Among the great ones is Director Frank Borzage‘s “A Ticket for Thaddeus”, a drama about a Polish immigrant and his fear of law enforcement. It is evident from the first few minutes that this Thaddeus (Edmond O’Brien) connects all uniformed men with the Nazi soldiers who took him to a concentration camp when he lived in Poland. His wife (Narda Onyx), who was not sent to a camp, assures him America is different, but his fear persists.

After picking up an old dresser for repair, the carpenter collides with an oncoming car that has swerved into the wrong lane of traffic. The other driver, Bowen (Alan Hale Jr.), sees his convertible considerably damaged and accuses Thaddeus of trying to run from the scene because he did not initially stop. Thaddeus is terrified when Bowen says he will call the police and insists the accident was his fault and that he will pay for the damage. When the police arrive, the Polish man is handed a request to appear in court.

Thaddeus assumes the worst –that he will be sent to a concentration camp. He finishes his work on the dresser and packs his suitcase, leaving a note for his wife expressing his expectations. When he appears in court, Thaddeus tells the judge he is guilty, but a police officer provides evidence from the scene of the accident that proves Bowen was driving well over the speed limit and had crossed the center line. Thaddeus is sent home.

The extent and absurdity of Thaddeus’ fear of uniformed men and what he believed his fate to be are comical on paper, but the way O’Brien plays the part gives and entirely different mood to the episode. His performance is stellar and we feel his fear and sympathize with his past and the resulting phobia. The ending is somewhat touching in his exchange with the judge and the spilling of his suitcase of clothes he brought to accompany him to a concentration camp. It is easy to laugh and say, how ridiculous that he would think such things happen in the U.S., but it’s very sad at the same time.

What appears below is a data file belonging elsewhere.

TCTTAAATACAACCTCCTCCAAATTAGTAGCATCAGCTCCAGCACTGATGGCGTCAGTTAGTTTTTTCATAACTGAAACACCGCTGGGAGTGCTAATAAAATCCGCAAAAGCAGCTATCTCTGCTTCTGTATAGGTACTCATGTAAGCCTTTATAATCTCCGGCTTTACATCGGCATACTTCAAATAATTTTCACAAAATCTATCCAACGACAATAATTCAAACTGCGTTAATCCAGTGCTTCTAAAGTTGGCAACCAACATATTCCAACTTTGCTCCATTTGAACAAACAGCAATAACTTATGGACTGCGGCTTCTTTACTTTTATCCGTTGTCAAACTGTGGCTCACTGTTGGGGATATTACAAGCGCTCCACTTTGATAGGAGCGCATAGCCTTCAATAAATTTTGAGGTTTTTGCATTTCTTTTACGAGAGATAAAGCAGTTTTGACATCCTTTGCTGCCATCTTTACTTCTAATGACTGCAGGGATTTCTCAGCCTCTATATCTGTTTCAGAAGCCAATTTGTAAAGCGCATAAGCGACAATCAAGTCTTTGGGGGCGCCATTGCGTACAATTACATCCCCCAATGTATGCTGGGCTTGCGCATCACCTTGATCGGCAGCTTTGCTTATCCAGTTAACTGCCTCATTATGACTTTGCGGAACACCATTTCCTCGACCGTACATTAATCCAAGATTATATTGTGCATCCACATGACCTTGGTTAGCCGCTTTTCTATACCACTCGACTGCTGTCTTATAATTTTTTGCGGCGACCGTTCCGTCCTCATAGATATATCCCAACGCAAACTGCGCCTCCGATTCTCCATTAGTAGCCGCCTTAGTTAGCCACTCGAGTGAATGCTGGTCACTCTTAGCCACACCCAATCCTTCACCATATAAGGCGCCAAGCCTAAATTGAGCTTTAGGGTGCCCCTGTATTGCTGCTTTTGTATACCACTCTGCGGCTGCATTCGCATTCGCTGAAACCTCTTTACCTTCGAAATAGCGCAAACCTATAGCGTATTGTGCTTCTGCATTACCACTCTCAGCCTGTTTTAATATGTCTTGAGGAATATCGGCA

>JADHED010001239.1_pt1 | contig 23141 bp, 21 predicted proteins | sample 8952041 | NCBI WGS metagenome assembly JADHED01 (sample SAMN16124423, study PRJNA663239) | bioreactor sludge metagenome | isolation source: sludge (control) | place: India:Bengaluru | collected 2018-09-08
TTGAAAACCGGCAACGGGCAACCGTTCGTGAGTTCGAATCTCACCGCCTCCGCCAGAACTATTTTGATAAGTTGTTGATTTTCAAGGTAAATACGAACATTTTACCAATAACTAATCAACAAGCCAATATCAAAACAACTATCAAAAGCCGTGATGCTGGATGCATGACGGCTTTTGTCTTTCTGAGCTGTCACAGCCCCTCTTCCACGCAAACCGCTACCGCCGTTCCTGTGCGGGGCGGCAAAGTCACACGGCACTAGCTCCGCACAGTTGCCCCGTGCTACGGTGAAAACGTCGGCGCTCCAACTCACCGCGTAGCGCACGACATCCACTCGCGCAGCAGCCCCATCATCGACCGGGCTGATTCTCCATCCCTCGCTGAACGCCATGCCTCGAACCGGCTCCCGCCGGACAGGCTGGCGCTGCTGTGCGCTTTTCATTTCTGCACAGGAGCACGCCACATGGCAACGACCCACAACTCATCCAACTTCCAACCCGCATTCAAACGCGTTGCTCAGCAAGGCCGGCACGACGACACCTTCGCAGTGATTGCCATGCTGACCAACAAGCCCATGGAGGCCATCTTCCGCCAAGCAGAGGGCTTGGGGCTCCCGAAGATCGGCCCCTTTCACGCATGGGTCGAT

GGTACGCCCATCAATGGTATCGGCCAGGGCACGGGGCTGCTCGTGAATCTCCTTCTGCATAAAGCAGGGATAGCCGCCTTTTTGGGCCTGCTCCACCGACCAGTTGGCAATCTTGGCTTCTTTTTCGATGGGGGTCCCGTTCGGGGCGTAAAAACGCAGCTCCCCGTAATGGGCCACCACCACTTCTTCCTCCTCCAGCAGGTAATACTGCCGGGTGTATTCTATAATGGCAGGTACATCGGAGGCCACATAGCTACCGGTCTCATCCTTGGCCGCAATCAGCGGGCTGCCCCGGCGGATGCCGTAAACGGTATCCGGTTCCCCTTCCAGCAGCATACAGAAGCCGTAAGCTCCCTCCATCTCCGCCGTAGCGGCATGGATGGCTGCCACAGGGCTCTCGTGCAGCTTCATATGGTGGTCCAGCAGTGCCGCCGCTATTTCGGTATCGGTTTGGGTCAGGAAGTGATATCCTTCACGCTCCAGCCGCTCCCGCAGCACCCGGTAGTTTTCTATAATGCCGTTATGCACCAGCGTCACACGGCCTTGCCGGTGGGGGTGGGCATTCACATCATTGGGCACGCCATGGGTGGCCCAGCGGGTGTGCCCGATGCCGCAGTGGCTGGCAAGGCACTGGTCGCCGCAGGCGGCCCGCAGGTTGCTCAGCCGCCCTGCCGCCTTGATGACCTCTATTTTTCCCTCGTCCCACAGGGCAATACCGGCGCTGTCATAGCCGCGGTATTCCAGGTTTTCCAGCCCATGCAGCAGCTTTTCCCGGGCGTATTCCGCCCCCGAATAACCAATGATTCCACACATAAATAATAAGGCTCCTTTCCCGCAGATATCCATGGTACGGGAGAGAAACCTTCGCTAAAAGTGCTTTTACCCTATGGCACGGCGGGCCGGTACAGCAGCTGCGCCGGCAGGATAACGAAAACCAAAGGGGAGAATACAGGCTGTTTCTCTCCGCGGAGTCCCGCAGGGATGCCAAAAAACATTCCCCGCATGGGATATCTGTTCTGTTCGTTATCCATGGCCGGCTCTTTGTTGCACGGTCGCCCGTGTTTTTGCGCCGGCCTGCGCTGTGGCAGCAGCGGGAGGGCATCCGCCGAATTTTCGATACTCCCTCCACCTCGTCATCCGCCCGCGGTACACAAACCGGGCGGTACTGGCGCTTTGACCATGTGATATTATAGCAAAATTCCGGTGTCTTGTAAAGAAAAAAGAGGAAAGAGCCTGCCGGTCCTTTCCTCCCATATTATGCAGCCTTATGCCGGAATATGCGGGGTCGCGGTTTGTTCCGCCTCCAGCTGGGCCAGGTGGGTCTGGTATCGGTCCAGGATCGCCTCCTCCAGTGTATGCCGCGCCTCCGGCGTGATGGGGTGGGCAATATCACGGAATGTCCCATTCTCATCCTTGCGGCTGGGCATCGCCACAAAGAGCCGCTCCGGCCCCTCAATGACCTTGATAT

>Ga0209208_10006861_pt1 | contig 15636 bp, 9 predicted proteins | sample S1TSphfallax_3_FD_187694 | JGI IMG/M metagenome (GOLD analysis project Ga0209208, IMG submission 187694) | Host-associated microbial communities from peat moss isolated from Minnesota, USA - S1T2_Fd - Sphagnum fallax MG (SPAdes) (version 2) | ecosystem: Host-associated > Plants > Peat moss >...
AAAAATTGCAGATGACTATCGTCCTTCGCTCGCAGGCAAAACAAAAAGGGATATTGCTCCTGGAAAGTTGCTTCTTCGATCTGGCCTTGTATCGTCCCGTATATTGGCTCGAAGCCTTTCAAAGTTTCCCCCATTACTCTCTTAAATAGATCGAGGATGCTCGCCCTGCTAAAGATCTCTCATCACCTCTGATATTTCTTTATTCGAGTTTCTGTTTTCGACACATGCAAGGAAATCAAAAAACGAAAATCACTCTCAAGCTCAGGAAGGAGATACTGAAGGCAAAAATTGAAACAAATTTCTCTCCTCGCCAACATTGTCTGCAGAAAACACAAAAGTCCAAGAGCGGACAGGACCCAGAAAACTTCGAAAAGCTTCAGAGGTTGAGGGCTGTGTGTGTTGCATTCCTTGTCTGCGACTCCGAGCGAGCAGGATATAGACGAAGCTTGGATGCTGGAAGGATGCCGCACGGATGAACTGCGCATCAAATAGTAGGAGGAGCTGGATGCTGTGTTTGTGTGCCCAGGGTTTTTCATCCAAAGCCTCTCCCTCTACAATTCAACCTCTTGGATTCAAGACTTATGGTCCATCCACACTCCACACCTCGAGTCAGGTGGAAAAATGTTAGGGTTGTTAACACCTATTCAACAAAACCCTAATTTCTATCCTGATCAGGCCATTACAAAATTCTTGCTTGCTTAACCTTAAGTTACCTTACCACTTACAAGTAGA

Half-hour TV movies directed by Hollywood's best.

On a much lighter note is Director Claude Binyon‘s story of a romance as recalled through the songs of Jimmy McHugh –”It’s a Most Unusual Day”. The story is told in a manner reminiscent of Penny Serenade with the couple listening to the songs at a night club and recalling in flashback certain parts of their relationship. Fred MacMurray plays husband to Marilyn Erskine. The songs recall their early relationship in college when MacMurray’s Peter confesses a desire to marry Margie.

Next we see the effect of the Great Depression on the couple after two years of engagement. Peter wants to transition from being an auto mechanic to something bigger, and in the next flashback we see him running a trucking company and being seduced by another woman. The story goes on in this fashion until the couple’s son arrives to join them for dinner. We learn he intends to propose to the girl he as brought and the parents initially object to the lack of financial stability their boy can offer. He then reminds them –as the flashbacks have also done– that they also started their life together on the down and out.

The biggest hindrance to “It’s a Most Unusual Day” is MacMurray’s age. He was 48 when the episode aired, and so the flashbacks to his days as a college football player and young mechanic are difficult to see as anything other than a skit put on by the older versions of the characters. Erskine make the transition a bit easier with sometime age-appropriate attire and changing hairdos, but she comes off as not liking her husband all too much.